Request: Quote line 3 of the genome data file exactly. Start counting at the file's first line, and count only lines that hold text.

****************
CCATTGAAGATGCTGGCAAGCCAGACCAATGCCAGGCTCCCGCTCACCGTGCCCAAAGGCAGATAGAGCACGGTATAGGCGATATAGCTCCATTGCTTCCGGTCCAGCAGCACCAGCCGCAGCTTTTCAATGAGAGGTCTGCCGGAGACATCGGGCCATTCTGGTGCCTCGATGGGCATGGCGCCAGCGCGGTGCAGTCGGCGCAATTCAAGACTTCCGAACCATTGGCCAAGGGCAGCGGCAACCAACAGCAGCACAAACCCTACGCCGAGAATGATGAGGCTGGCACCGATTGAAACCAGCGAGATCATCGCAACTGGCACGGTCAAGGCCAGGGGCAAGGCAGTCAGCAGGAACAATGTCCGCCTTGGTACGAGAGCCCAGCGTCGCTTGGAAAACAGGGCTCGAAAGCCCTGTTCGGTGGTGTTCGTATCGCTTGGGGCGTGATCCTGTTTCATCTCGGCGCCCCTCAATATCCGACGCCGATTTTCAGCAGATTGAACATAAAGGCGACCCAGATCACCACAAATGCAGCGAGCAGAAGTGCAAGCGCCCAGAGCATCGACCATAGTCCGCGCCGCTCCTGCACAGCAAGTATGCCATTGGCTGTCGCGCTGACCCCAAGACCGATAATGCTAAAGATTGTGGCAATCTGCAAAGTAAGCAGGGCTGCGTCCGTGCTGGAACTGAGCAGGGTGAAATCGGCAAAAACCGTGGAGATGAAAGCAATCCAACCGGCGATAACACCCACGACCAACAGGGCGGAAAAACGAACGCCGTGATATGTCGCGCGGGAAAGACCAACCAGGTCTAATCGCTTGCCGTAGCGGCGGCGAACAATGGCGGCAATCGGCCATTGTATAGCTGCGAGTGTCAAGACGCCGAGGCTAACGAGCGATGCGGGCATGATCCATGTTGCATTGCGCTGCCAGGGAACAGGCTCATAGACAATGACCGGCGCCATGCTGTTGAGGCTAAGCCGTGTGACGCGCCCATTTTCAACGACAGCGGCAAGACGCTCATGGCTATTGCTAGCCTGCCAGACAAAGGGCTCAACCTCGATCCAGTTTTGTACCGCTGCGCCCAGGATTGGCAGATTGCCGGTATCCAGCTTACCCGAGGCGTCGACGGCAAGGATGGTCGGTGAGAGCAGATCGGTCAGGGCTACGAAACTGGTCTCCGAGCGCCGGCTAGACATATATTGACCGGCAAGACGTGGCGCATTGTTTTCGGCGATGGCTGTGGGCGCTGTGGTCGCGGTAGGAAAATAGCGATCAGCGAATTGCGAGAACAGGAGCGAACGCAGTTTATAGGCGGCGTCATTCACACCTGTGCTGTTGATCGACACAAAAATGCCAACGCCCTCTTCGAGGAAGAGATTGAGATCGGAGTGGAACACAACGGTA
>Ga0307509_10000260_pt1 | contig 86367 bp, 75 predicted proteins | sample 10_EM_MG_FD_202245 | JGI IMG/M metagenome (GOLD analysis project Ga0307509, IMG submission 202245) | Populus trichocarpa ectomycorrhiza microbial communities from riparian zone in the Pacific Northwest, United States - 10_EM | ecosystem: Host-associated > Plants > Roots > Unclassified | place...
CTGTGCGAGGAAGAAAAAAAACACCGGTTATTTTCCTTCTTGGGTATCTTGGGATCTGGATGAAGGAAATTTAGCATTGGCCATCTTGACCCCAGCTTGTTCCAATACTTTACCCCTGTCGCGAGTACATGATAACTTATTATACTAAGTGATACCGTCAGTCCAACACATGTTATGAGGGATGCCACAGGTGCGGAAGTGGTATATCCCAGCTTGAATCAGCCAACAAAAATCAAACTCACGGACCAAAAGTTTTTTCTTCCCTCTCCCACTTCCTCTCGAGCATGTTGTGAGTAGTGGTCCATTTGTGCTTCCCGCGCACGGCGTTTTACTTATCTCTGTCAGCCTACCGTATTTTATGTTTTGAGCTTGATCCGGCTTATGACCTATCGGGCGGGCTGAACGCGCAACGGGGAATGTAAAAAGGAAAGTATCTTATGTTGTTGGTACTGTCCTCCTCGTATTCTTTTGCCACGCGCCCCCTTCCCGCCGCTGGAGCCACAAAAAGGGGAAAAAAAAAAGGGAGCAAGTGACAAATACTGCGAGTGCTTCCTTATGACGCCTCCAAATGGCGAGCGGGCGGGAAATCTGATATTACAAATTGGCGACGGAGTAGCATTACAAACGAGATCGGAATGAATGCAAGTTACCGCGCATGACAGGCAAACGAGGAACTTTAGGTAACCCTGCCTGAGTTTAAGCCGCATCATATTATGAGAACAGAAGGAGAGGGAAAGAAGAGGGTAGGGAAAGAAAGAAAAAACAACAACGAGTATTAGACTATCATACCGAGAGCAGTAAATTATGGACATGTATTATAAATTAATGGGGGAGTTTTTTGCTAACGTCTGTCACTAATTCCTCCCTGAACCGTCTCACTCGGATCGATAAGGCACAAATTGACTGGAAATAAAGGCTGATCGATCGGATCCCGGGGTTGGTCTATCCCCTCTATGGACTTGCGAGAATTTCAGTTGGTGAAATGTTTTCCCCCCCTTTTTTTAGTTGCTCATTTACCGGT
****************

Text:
CTGTGCGAGGAAGAAAAAAAACACCGGTTATTTTCCTTCTTGGGTATCTTGGGATCTGGATGAAGGAAATTTAGCATTGGCCATCTTGACCCCAGCTTGTTCCAATACTTTACCCCTGTCGCGAGTACATGATAACTTATTATACTAAGTGATACCGTCAGTCCAACACATGTTATGAGGGATGCCACAGGTGCGGAAGTGGTATATCCCAGCTTGAATCAGCCAACAAAAATCAAACTCACGGACCAAAAGTTTTTTCTTCCCTCTCCCACTTCCTCTCGAGCATGTTGTGAGTAGTGGTCCATTTGTGCTTCCCGCGCACGGCGTTTTACTTATCTCTGTCAGCCTACCGTATTTTATGTTTTGAGCTTGATCCGGCTTATGACCTATCGGGCGGGCTGAACGCGCAACGGGGAATGTAAAAAGGAAAGTATCTTATGTTGTTGGTACTGTCCTCCTCGTATTCTTTTGCCACGCGCCCCCTTCCCGCCGCTGGAGCCACAAAAAGGGGAAAAAAAAAAGGGAGCAAGTGACAAATACTGCGAGTGCTTCCTTATGACGCCTCCAAATGGCGAGCGGGCGGGAAATCTGATATTACAAATTGGCGACGGAGTAGCATTACAAACGAGATCGGAATGAATGCAAGTTACCGCGCATGACAGGCAAACGAGGAACTTTAGGTAACCCTGCCTGAGTTTAAGCCGCATCATATTATGAGAACAGAAGGAGAGGGAAAGAAGAGGGTAGGGAAAGAAAGAAAAAACAACAACGAGTATTAGACTATCATACCGAGAGCAGTAAATTATGGACATGTATTATAAATTAATGGGGGAGTTTTTTGCTAACGTCTGTCACTAATTCCTCCCTGAACCGTCTCACTCGGATCGATAAGGCACAAATTGACTGGAAATAAAGGCTGATCGATCGGATCCCGGGGTTGGTCTATCCCCTCTATGGACTTGCGAGAATTTCAGTTGGTGAAATGTTTTCCCCCCCTTTTTTTAGTTGCTCATTTACCGGT